In spite of the extreme heat we have been experiencing, mushrooms continue to appear in our surrounding forested areas. North-facing slopes and moist gullies can yield fun surprises even during extreme heat waves.
One striking example I encountered yesterday at McConnell Lake is Sarcodon imbricatus, aka the Shingled Hedgehog. The mushroom has a large, brown cap, up to 30 cm in diameter, covered with large brown scales. The cap is depressed in the middle. The underside reveals grey, brittle teeth instead of gills. The spore print is brown.
Sarcodon imbricatus, the shingled hedgehog. Photo by Gary Hunt
Submitted by Gary Hunt I took a hike above the Squitto Lake Forest Service Road wetland. In response to our recent rains, a number of mushroom species are fruiting, most are ones we don’t generally see until later in summer …Continue reading →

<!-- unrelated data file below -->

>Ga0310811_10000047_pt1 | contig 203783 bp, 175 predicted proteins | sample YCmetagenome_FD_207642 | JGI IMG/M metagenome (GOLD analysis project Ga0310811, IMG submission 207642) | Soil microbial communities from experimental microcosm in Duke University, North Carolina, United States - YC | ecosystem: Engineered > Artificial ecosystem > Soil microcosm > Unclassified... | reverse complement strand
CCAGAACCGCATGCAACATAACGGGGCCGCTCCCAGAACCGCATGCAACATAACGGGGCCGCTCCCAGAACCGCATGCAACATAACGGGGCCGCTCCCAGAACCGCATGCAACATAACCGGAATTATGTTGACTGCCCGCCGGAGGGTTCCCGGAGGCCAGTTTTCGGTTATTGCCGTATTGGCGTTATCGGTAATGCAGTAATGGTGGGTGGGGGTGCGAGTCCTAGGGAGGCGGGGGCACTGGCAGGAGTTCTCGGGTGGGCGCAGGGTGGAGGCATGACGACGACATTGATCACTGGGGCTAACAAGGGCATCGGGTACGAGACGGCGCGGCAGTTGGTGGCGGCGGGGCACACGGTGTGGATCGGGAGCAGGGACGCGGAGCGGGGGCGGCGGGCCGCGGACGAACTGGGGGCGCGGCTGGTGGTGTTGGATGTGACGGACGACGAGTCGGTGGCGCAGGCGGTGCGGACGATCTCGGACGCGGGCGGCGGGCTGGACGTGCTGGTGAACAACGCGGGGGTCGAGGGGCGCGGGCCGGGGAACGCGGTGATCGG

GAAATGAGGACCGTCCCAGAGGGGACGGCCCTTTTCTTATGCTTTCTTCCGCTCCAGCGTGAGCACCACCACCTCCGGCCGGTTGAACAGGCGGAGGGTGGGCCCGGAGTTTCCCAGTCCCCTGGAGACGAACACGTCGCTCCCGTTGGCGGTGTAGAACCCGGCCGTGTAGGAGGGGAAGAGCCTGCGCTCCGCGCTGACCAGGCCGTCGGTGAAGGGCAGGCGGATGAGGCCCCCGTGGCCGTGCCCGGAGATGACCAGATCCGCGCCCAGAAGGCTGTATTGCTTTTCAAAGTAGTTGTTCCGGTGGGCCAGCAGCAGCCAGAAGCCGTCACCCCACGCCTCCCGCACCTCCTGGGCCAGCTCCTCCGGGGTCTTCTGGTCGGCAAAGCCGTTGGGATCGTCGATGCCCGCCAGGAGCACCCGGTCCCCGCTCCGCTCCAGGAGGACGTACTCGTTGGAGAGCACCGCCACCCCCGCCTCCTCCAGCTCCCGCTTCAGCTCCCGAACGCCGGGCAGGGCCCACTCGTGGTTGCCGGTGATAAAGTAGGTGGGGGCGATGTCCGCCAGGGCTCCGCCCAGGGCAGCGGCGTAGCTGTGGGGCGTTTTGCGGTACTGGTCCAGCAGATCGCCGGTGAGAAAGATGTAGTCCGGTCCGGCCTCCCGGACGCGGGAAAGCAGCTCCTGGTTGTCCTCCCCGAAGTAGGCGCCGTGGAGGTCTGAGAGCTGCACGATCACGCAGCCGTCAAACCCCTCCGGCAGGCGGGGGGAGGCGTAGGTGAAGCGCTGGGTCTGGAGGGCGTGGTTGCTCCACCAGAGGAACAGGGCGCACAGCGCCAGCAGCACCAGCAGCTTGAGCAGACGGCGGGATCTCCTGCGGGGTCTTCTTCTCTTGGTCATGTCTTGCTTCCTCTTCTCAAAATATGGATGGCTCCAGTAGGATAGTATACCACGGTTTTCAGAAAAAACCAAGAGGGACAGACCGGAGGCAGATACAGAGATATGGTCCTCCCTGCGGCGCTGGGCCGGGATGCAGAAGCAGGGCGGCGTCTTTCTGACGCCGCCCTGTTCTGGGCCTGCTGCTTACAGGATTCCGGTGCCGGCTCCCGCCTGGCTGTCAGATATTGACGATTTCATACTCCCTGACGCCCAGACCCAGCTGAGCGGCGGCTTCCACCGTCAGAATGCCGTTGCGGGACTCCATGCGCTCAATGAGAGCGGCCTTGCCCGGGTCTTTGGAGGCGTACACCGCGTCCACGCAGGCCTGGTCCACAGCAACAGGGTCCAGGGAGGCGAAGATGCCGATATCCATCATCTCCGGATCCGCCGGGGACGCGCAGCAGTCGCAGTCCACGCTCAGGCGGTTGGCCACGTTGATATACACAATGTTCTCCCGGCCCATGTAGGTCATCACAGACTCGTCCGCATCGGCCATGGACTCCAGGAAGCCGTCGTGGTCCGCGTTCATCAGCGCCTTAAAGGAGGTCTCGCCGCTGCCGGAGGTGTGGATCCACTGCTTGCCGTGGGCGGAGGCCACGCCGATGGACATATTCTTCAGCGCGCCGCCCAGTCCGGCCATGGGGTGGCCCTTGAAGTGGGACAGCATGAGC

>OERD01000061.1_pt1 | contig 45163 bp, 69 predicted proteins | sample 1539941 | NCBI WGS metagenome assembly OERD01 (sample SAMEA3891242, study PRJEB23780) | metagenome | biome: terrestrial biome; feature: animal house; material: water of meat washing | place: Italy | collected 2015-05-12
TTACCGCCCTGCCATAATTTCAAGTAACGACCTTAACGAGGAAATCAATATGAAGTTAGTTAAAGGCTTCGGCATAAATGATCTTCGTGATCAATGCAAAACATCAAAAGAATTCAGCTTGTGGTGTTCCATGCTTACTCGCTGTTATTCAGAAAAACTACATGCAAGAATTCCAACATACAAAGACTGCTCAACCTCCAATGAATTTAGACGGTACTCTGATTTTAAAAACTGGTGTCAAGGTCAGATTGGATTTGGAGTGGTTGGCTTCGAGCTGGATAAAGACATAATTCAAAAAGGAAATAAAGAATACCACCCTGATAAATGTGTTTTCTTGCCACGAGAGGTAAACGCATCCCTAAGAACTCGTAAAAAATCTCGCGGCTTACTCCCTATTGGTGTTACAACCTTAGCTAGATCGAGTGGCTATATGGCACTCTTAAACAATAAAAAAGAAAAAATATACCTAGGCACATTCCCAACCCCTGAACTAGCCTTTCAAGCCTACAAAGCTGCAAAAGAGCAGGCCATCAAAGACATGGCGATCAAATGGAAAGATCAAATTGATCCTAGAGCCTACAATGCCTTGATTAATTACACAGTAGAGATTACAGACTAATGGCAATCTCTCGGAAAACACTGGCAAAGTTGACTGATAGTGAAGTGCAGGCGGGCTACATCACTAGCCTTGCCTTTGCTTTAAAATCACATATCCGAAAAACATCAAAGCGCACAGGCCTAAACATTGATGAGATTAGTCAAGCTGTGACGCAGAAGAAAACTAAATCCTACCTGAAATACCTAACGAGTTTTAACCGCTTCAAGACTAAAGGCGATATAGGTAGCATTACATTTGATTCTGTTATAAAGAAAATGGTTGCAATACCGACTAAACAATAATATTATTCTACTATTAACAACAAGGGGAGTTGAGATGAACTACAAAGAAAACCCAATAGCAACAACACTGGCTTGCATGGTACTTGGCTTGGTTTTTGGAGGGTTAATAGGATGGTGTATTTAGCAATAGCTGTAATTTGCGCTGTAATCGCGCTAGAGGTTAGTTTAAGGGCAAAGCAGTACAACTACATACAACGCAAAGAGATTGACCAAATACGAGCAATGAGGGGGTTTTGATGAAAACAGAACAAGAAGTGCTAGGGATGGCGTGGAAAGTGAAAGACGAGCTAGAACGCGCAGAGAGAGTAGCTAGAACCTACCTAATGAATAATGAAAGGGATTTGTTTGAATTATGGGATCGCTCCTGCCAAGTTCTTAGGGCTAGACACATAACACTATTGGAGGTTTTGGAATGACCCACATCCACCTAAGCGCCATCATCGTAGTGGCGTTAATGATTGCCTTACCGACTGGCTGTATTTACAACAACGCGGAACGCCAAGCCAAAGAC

Submitted by Margaret Graham. Photos by Adele Stapleton More than 20 people showed up for our field trip to Greenstone Mountain on Sunday, July 8. This trip has been taken during the Sunday closest to July 1 for about 25 …Continue reading →
A few days ago club member Lyn MacDonald was at the McArthur Island butterfly garden when she heard a commotion in the slough. She witnessed a river otter attacking an adult Canada goose. It killed the goose and carried it …Continue reading →
A few days ago, Glen Dreger sent me two pictures of a large mushroom he collected near Tunkwa Lake. I sent the photos to a mycologist colleague in Vancouver and he suggested that it was Neolentinus lepideus, having the common …Continue reading →